Dakota Access Pipeline developer Energy Transfer Partners filed court papers late yesterday (March 20), reports The Associated Press, that mentions “coordinated physical attacks” along the pipeline route.

Though the two and a half-page filing doesn’t give extensive details, it does state that these alleged attacks “pose threats to life, physical safety and the environment,” per the AP. Chelsea Hawkins, the spokesperson for the Standing Rock Sioux Tribe, responded to Colorlines' request for comment by referring to chairman Dave Archambault II's online Q&A. She did not provide a comment in direct response to these new allegations.

Jan Hasselman, the tribe's legal counsel said, via Earthjustice: 

"My client is a sovereign government. It has repeatedly and consistently taken a very clear position – that it is pursuing all lawful options to block this project, and that it is opposed to all forms of violence, including property destruction as well as violence perpetrated against peaceful protesters."

Jay O’Hara of the Climate Disobedience Center, which has been responsible for direct actions against oil pipelines in the past, told the AP that the organization hasn’t been involved in any moves against the project and doesn’t plan to target it.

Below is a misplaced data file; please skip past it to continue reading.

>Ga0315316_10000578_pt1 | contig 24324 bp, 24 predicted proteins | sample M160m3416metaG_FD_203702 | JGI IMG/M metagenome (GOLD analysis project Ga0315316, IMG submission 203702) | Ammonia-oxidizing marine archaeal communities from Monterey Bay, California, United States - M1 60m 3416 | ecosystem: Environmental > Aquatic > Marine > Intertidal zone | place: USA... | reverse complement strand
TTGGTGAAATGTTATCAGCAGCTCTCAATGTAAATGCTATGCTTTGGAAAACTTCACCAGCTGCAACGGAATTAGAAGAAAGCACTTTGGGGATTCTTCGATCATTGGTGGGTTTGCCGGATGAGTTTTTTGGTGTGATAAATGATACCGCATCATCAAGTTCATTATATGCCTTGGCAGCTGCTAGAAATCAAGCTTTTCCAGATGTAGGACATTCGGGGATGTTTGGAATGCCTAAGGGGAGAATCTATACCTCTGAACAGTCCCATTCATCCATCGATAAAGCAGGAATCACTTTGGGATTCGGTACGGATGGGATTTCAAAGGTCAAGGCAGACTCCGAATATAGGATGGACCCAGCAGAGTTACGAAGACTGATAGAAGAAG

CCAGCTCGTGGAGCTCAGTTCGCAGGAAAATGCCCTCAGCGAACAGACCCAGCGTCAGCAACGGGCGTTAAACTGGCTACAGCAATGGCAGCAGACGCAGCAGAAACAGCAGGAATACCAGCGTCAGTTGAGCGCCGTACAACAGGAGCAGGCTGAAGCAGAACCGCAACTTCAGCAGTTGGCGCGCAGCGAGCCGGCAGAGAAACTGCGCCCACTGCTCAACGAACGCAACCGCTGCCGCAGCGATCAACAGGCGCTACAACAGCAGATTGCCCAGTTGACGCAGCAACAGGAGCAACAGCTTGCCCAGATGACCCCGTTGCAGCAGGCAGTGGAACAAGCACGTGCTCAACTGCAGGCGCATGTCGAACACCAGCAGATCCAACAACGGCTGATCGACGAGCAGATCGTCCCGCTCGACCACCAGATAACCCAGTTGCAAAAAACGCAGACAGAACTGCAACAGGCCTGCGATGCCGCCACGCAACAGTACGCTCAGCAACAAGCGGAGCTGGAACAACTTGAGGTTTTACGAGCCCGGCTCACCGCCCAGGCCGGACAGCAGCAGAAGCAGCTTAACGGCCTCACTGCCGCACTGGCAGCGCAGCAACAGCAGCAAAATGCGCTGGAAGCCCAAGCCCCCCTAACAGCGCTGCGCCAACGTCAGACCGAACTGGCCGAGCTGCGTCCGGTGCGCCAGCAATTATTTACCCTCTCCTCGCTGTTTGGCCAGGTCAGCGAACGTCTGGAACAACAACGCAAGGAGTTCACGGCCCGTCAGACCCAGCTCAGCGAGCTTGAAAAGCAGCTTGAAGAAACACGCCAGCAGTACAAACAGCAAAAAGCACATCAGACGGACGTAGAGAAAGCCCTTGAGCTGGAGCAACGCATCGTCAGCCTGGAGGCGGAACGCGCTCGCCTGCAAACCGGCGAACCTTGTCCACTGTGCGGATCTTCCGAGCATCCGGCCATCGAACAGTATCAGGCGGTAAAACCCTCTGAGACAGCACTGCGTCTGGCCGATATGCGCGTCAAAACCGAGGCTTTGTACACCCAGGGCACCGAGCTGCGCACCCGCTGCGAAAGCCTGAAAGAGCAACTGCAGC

In North Dakota, Joye Braun, a frontline organizer with the Indigenous Environmental Network, denied these claims from the company. Instead, she thinks this is one of Energy Transfer Partners’ “false allegations.” Water protectors haven’t attacked any pipeline workers, Braun says, but rather she alleges that these workers have targeted Native opponents to the pipeline.

“So they haven’t been attacked,” Braun says. “We have.”

These conflicting claims come as the company prepares to finalize the 1,172-mile long pipeline for crude oil transport, which was slated to begin between yesterday and tomorrow (March 22).

Energy Transfer Partners continues to receive pushback from pipeline investors, with Netherlands-based financial institution ING announcing yesterday that it sold its $120 million share of loan debt for the project.

(H/t The Associated Press)